The Scoop on Ice Cream and the Skinny on Snow Cones: Baylor Dietitian Assesses Frozen Treats

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June 13, 2011

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With National Ice Cream Day a scant two weeks away, National Snow Cone Day just past and National Frozen Yogurt Month in full throttle, national food expert Suzy Weems, Ph.D., RD, of Baylor University decided it was time to put frozen goodies under the nutritional and rehydration microscope.

What she spotted may come as a surprise -- both in food value and the cool-down factor on a sweltering day, said Weems, chair of Baylor's department of family and consumer sciences and a past chair of the American Dietetic Association's legislative and public policy committee.

Ice cream -- that darling of Norman Rockwell paintings -- is seen as loaded with Vitamin D and calcium.

In reality, "Not the most nutrient-rich source, but a source," Weems says. "It does have calcium along with Vitamin D, Vitamin A and some of the B-vitamins to help with energy release, along with about 2.5 to 3 grams of protein -- not much, but more than none." But there's the question of whether it's worth the calories -- about 145 for a half cup of vanilla, 160 for chocolate chip, depending on the brand and richness.

A scoop of frozen yogurt, then. Surely more virtuous? Fewer calories -- 117 for a half cup of vanilla, a little more calcium and protein but pretty much the same when it comes to health value, Weems says.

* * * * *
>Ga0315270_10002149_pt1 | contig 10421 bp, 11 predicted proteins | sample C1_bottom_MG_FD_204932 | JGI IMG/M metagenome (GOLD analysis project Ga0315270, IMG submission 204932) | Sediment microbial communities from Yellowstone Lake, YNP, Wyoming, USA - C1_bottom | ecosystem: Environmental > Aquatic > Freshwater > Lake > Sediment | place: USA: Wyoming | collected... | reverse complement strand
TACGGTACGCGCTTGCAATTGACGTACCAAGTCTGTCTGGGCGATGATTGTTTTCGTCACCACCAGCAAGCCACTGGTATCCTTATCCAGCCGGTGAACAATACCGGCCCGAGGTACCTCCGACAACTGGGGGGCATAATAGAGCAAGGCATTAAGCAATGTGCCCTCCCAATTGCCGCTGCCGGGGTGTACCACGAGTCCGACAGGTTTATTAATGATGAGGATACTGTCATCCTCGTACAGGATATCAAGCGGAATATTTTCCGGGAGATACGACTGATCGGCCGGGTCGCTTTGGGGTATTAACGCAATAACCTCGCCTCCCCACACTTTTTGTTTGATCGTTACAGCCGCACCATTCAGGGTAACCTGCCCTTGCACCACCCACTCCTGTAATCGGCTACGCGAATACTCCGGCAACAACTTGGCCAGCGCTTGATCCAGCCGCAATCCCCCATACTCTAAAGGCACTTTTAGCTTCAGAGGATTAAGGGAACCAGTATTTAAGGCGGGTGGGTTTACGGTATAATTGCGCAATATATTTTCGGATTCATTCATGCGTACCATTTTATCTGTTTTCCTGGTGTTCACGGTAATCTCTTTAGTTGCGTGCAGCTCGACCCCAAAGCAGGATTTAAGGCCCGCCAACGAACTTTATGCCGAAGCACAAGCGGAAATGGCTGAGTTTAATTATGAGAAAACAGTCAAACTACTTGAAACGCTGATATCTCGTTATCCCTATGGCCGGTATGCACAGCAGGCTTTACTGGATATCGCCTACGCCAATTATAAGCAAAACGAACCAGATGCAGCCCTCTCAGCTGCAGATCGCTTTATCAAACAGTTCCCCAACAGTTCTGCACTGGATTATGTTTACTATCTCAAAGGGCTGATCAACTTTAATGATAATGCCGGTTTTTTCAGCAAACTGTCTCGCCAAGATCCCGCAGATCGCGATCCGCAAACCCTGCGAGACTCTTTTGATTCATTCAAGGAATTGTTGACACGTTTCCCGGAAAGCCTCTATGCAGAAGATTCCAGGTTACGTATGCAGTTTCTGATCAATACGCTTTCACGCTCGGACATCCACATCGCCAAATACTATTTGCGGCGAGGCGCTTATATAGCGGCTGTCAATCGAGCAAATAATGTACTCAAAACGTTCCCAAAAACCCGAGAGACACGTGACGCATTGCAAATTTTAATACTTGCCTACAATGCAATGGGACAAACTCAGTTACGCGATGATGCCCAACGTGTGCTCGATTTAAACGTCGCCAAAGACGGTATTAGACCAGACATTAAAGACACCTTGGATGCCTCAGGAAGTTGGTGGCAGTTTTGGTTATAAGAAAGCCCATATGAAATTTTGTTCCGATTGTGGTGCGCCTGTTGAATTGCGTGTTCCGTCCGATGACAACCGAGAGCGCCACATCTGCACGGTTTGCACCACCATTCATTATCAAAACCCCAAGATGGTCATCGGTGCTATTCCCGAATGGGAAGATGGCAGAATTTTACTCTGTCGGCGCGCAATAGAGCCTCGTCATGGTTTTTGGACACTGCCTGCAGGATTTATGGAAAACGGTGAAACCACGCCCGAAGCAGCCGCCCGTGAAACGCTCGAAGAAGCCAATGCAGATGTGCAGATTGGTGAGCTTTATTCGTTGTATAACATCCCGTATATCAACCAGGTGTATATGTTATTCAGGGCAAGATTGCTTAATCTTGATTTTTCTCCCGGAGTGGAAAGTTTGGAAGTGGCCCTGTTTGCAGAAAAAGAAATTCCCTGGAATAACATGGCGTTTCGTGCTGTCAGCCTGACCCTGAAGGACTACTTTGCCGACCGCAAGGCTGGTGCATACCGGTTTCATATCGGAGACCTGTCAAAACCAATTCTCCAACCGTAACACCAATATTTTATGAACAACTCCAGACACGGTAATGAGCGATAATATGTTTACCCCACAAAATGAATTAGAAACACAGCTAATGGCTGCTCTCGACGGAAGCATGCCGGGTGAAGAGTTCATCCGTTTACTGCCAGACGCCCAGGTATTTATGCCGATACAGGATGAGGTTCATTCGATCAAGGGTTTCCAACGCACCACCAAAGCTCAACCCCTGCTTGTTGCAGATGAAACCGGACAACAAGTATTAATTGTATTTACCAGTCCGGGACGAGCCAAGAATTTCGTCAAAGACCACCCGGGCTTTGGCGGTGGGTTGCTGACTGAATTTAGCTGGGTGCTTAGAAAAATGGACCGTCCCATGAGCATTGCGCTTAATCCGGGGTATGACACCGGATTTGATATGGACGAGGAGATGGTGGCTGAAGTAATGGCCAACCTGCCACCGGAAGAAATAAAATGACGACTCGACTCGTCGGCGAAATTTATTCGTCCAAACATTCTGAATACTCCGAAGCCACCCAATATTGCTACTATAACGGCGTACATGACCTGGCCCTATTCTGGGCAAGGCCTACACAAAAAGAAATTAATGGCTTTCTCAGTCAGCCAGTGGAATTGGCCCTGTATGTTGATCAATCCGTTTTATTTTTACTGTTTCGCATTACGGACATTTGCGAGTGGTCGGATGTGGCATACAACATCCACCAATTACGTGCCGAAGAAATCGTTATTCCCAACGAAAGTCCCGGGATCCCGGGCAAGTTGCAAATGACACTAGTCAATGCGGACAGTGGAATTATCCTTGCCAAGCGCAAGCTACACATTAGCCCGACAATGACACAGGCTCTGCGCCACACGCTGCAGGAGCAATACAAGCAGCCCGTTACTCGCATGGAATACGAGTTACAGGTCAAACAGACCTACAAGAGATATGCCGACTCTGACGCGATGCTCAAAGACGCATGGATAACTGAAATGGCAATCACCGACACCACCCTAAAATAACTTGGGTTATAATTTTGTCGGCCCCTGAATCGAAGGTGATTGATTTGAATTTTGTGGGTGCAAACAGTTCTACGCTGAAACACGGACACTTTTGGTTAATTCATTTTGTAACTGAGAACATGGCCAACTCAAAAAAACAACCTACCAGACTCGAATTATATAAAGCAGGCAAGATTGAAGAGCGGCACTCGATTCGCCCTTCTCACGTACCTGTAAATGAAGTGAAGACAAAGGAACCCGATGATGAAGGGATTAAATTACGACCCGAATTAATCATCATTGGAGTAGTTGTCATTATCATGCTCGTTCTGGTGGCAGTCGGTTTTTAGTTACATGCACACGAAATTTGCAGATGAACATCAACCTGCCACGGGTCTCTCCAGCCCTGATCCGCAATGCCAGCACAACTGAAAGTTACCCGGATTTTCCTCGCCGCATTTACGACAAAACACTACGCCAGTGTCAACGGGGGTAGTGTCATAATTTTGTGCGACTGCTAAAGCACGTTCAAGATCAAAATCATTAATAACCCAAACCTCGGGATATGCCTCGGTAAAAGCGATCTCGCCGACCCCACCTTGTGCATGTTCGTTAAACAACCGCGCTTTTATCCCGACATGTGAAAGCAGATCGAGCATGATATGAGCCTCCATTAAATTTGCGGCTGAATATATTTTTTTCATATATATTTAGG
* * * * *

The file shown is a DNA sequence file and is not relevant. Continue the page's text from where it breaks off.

And flavored shaved iced, aka Sno-Cones or Sno-Wizards?

"Ninety calories per ounce of syrup -- one ounce equals about one pump -- while the sugar-free syrup has only about 3.5 calories," Weems says. That goes for flavors ranging from bubble gum to pistachio to red velvet cake to pink champagne. Even those bearing fruity names are basically sugar plus water, with little to commend them in the way of nutrition or replenishing fluid, she says.

"Sweetness doesn't quench your thirst, but few people are going to drink water after a snow cone," Weems says. For diehard snow cone lovers, though, she suggests the pickle-juice cone. Sour taste triggers the craving to drink, and when the thermometer climbs, "the more you drink, the more you sweat. When sweat evaporates, you're cooler."

Contact: Terry Goodrich, Assistant Director of Media Communications, (254) 710-3321

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